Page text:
Ham-fisted and ignorant remarks about the Indonesian prosecutors, legal system and government have the potential to alter the atmospherics of the courtroom in Bali. An Australian media campaign aimed at raising sympathy for Corby or the nine accused heroin traffickers is going to have little positive impact in Indonesia.

What's more, if such campaigns are designed to maximise pressure on the Australian Government to seek clemency in the event of guilty verdicts and-or the death penalty they are only making the political task harder. Getting the Indonesian Government to commute a sentence or to activate legislation allowing prisoners to serve their terms in Australia is not made easier if the Indonesian Government faces public hostility fuelled by anti-Indonesian propaganda in Australia.

Howard and Downer are deeply committed to keeping the momentum going on the Australia-Indonesia relationship and the highly successful co-operation between Australian and Indonesian agencies. In a real bipartisan sense, Beazley and Rudd are acting accordingly.

The Labor leader and his foreign affairs spokesman could easily rise to the bait offered at every media interview to kick either the Government, Howard or the AFP. But both resist while properly reserving their right to campaign against any death penalties.

Indeed, Beazley went out of his way at his first opportunity to highlight the need for police co-operation not just because of "the movement of illicit drugs; it is a critical thing in relation to our ability to handle a terrorist threat in this region". There's the nub of the question: the same sort of co-operation and intelligence sharing that led to the arrest of the Bali bombers led to the arrest of nine Australians charged in relation to attempting to smuggle several kilograms of heroin into Australia.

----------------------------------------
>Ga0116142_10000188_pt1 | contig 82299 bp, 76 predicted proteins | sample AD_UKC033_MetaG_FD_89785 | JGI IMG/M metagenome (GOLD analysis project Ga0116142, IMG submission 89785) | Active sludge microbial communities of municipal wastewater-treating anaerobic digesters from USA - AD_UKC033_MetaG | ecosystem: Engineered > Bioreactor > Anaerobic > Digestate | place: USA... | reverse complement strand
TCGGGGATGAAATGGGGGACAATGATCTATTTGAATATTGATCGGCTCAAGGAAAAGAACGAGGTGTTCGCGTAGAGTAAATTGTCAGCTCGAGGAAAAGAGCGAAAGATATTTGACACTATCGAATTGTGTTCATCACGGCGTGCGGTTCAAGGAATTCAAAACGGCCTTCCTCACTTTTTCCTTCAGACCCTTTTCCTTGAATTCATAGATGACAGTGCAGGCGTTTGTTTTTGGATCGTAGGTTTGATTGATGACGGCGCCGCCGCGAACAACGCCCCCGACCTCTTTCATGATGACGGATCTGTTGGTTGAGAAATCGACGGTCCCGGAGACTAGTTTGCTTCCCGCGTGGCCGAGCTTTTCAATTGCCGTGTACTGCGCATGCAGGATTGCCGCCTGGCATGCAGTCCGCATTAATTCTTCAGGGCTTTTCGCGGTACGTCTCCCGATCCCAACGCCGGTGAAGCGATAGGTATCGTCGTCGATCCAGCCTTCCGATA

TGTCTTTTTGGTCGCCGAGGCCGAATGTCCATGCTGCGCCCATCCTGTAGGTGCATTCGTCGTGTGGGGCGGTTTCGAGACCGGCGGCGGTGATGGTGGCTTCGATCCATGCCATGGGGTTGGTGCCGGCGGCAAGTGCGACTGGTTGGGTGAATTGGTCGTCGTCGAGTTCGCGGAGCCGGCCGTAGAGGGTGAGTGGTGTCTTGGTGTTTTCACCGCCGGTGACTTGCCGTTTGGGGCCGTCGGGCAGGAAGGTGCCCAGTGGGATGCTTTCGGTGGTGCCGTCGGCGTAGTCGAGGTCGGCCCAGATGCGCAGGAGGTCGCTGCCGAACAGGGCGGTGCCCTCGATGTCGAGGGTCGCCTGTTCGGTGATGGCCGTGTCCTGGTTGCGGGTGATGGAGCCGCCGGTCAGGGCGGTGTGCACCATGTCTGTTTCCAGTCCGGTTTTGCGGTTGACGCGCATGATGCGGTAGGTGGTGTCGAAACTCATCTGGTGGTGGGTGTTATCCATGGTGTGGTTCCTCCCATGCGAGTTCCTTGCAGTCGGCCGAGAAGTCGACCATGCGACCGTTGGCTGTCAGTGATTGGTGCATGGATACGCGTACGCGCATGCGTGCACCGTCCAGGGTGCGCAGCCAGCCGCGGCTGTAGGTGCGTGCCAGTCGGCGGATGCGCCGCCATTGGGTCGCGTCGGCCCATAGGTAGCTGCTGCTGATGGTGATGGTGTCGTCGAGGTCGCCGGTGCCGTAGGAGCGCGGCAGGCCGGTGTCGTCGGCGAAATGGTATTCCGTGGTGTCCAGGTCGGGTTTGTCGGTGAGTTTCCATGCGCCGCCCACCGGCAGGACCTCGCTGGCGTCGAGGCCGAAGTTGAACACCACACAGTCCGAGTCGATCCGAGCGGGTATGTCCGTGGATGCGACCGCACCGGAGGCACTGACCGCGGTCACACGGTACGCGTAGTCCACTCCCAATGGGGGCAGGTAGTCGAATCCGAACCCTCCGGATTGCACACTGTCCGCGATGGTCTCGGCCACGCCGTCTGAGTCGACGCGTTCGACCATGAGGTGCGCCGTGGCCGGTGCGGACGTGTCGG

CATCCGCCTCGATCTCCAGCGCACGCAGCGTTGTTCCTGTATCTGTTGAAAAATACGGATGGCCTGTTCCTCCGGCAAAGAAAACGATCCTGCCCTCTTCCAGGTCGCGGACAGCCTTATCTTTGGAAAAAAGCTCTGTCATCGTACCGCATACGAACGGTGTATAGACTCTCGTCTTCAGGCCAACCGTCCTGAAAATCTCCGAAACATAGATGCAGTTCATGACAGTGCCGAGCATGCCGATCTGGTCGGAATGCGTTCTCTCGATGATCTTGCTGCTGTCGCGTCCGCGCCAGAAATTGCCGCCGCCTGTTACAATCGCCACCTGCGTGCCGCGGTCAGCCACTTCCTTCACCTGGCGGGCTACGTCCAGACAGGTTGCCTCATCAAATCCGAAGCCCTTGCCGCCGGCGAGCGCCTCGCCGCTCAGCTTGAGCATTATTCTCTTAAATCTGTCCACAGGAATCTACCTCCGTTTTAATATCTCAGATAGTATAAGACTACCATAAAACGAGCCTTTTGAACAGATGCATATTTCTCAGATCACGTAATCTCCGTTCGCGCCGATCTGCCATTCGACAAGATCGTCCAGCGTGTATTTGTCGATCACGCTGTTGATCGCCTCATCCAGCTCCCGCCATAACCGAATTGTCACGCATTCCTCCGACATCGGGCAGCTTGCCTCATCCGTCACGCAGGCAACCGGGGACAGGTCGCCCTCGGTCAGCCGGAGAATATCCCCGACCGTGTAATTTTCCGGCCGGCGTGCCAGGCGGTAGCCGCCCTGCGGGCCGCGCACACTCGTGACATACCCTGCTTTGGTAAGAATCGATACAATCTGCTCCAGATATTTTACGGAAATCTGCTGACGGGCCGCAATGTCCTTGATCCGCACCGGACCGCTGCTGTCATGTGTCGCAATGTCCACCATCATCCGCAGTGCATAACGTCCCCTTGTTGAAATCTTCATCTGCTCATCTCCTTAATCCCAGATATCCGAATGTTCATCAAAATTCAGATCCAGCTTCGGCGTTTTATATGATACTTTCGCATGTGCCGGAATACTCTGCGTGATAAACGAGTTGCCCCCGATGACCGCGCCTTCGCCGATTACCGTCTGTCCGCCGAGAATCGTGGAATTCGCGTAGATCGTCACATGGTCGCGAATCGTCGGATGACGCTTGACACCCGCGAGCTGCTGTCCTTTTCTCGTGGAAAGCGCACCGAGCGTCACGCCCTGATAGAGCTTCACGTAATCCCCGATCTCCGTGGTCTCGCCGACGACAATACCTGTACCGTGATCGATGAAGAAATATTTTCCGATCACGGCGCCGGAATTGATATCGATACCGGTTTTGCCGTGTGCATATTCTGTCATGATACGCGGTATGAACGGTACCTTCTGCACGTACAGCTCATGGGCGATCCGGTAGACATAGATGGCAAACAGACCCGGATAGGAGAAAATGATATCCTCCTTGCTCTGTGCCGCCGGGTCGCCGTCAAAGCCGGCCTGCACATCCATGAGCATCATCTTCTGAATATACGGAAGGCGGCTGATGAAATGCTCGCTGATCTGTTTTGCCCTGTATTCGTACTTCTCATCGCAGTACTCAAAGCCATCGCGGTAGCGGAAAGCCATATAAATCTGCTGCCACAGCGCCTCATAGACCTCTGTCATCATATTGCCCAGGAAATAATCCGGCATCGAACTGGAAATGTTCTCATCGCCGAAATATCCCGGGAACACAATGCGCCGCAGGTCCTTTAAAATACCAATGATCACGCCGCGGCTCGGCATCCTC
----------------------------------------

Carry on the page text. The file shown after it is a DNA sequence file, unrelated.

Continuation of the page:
When AFP commissioner Mick Keelty put the investigators' side in another interview with Laurie Oakes on Nine's Sunday program, there was no frantic call from Howard's chief-of-staff chiding him for speaking out on policy as there was the time he talked about terrorism.

Keelty dismissed conspiracy theories about drug stings and made the point that information was passed to the Indonesian authorities early in the piece. Australia has a policy of not providing evidence that can directly lead to someone receiving the death penalty, but there is a grey area where routine information is passed on for the other nation to act on. There are numerous successful cases of multinational operations in recent years.

In a fair but firm assessment it was Keelty who dispassionately set out the reality of the operational background to the Bali drug cases and touched on the wider issues of multinational co-operation. Keelty also alluded to the anomaly of media hype over Corby and the other nine when we co-operate successfully in reducing illegal drug shipments with other countries that have the death sentence for trafficking. Indeed, there are two Australians facing the death penalty in Singapore and Vietnam and there are more Australians imprisoned in Ho Chi Minh City than in any other foreign city.

Where is the outcry for them? What's more, we shouldn't forget that many Australians supported the death penalty in Indonesia during the trials of the Balibombers.

Of course, no consideration should be given to healthy international relations if it means condoning the death penalty. It is barbaric whether it's practised in Beijing, Texas, Singapore, Japan, Saudi Arabia or Bali. We just have to make it clear that the campaign against the death penalty is not just some excuse to run anti-Indonesian feeling.